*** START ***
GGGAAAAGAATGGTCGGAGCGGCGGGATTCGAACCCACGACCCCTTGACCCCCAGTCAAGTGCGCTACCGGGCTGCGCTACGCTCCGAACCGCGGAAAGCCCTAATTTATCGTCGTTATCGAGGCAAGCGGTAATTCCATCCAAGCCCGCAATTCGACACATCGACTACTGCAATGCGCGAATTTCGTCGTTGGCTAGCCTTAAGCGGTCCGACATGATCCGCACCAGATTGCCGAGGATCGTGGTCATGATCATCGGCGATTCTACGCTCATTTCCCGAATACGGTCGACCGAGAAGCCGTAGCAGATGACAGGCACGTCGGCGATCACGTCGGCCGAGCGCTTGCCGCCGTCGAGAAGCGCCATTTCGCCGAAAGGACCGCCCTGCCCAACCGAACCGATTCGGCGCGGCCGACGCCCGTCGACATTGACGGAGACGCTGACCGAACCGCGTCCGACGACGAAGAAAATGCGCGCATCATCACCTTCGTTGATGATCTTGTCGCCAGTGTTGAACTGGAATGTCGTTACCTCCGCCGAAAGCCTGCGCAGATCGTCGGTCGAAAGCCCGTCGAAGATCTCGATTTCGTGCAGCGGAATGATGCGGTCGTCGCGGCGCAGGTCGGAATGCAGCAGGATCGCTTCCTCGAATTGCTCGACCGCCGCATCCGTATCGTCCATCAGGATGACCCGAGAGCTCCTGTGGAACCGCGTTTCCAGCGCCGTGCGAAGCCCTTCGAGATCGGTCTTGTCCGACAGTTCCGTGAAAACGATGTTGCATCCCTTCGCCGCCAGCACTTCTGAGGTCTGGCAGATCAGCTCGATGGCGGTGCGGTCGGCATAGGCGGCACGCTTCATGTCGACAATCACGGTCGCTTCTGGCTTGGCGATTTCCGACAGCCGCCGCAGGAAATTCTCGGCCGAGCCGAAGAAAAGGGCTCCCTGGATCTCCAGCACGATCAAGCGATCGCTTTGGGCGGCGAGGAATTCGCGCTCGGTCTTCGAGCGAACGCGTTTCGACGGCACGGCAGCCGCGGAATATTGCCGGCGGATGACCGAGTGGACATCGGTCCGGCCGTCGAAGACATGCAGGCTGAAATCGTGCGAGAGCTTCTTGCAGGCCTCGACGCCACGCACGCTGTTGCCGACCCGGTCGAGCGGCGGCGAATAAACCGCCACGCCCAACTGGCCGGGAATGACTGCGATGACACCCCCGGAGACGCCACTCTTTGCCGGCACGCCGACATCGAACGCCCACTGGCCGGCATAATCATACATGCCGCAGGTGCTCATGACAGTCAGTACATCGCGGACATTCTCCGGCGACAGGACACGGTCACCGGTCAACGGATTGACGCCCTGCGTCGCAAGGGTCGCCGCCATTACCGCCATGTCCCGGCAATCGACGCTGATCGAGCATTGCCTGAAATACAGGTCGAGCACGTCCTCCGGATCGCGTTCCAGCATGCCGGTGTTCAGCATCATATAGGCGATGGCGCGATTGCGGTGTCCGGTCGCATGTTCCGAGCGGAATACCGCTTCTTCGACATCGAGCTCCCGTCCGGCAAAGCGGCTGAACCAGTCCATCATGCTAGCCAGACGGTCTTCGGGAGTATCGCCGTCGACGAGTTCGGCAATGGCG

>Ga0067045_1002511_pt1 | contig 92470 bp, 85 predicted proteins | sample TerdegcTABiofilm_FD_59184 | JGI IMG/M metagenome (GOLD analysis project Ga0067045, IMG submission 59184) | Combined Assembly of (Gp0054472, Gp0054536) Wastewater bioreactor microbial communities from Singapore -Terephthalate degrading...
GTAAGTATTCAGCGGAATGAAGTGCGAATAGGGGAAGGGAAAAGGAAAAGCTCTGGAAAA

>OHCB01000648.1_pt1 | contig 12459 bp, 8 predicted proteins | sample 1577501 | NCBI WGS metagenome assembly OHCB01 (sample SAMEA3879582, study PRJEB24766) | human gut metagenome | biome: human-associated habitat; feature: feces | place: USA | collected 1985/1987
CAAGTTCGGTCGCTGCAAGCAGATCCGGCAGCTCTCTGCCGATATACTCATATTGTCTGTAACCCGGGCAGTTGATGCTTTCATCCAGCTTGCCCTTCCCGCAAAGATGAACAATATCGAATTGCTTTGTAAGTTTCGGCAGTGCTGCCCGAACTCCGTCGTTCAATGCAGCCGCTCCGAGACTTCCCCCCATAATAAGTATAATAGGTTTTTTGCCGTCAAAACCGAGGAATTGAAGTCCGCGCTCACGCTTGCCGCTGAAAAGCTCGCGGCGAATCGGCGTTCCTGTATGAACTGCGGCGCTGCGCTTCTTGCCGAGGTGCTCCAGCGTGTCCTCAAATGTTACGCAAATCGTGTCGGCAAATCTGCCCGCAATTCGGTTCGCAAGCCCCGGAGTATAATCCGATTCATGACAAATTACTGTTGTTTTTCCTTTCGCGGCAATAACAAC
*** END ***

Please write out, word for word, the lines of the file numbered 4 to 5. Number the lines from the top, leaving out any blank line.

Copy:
>OHCB01000648.1_pt1 | contig 12459 bp, 8 predicted proteins | sample 1577501 | NCBI WGS metagenome assembly OHCB01 (sample SAMEA3879582, study PRJEB24766) | human gut metagenome | biome: human-associated habitat; feature: feces | place: USA | collected 1985/1987
CAAGTTCGGTCGCTGCAAGCAGATCCGGCAGCTCTCTGCCGATATACTCATATTGTCTGTAACCCGGGCAGTTGATGCTTTCATCCAGCTTGCCCTTCCCGCAAAGATGAACAATATCGAATTGCTTTGTAAGTTTCGGCAGTGCTGCCCGAACTCCGTCGTTCAATGCAGCCGCTCCGAGACTTCCCCCCATAATAAGTATAATAGGTTTTTTGCCGTCAAAACCGAGGAATTGAAGTCCGCGCTCACGCTTGCCGCTGAAAAGCTCGCGGCGAATCGGCGTTCCTGTATGAACTGCGGCGCTGCGCTTCTTGCCGAGGTGCTCCAGCGTGTCCTCAAATGTTACGCAAATCGTGTCGGCAAATCTGCCCGCAATTCGGTTCGCAAGCCCCGGAGTATAATCCGATTCATGACAAATTACTGTTGTTTTTCCTTTCGCGGCAATAACAAC